This is the fourth in a series of stories about some of the performers appearing at the Princeton Traditional Music Festival. The Festival begins on the evening of Friday, August 16 with the opening ceremony followed by a country-dance on Veterans’ Way beside the Legion. The dance will feature a live band with fiddle, guitar and concertina. Everyone is welcome. There will be a caller to teach the dances so no experience is necessary and people don’t even need to bring a partner. On Saturday and Sunday there will be music from 10 am until 6 p.m. right in town.
We are very fortunate this year to have a wealth of new performers, some of whom play music far different from anything you might hear on the radio. One of these musicians is Hazem Matar, originally from Saudi Arabia, who plays the oud, a lute-like instrument strung similarly to a twelve-string guitar. The modern oud and the European lute both descend from a common ancestor via diverging paths. The oud is readily distinguished by its lack of frets and smaller neck. It is considered an ancestor of the guitar.
According to Farabi, a philospher, scientist and musician of the Islamic golden age, the oud was invented by Lamech, the sixth grandson of Adam. The legend tells that the grieving Lamech hung the body of his dead son from a tree. The first oud was inspired by the shape of his son’s bleached skeleton. The oldest pictorial record of a lute dates back to ancient prehistory in Southern Mesopotamia over 5000 years ago on a cylinder seal currently housed at the British Museum.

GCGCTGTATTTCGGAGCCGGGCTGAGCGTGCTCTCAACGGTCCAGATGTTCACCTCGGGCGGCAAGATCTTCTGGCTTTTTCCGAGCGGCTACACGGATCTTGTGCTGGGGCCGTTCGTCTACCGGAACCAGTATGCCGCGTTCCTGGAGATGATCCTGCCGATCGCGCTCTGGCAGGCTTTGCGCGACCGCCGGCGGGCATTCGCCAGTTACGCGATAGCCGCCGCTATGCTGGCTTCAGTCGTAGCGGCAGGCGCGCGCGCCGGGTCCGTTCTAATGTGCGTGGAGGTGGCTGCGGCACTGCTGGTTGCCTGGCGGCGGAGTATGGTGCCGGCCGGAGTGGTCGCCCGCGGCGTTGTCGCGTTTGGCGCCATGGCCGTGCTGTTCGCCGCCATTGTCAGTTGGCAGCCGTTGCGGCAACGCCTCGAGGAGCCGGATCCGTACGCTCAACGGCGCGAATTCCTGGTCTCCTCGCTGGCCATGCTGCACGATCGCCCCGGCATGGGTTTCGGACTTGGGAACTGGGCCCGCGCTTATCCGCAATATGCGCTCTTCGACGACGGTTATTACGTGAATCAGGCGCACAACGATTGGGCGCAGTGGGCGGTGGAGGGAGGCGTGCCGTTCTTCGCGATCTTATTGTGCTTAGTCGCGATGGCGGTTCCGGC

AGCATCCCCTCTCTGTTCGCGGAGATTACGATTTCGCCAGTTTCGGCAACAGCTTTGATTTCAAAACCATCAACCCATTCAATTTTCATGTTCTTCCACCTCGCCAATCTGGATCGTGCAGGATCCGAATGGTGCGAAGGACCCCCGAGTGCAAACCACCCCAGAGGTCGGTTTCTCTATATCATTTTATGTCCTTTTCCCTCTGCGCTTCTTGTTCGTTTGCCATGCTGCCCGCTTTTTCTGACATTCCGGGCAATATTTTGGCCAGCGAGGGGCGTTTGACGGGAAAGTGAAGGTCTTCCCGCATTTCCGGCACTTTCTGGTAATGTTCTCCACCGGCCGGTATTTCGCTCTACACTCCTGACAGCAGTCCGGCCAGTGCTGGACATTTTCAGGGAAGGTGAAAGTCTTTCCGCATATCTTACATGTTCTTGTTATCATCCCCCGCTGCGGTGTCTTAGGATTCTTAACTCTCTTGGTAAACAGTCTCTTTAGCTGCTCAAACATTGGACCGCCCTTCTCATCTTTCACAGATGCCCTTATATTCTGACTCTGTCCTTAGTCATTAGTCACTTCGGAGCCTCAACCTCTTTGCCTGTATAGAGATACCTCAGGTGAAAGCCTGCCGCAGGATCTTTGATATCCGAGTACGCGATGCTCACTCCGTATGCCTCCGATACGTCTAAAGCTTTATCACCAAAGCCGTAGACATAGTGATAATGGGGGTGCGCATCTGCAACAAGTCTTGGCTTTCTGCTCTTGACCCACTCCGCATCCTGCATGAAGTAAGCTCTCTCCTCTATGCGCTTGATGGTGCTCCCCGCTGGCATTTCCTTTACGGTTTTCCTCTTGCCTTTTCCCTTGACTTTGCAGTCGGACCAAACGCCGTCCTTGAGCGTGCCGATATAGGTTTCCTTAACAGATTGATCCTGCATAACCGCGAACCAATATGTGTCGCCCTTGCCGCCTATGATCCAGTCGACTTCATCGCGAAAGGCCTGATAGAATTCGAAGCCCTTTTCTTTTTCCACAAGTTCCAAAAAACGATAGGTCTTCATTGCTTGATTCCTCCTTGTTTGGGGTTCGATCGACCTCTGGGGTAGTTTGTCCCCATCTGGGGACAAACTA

The oud is played throughout central Asia and North Africa. Hazem has played the oud, for over 20 years. He studied Arabic classical music for oud and vocals with one of Saudi Arabia’s great masters, Ghazi Ali. Well-known for his technique and musical spirit in his home city of Jeddah, Hazem brings the Arab world’s rich musical tradition to Princeton.
Hazem Matar is just one of the new performers appearing at this year’s Festival, and the best thing about it is it’s free!
The reason it’s free is because it’s run entirely by volunteers and the performers are donating their talents. To make the festival a success the organizers will need lots of volunteers. If you’d like to get involved, please contact them. Even if you have only a couple of hours available your help would be most welcome. Give them a call and they’ll welcome you aboard. To find out more visit the Festival’s webblog at princetontraditional.org or give Jon and Rika a call at 295-6010.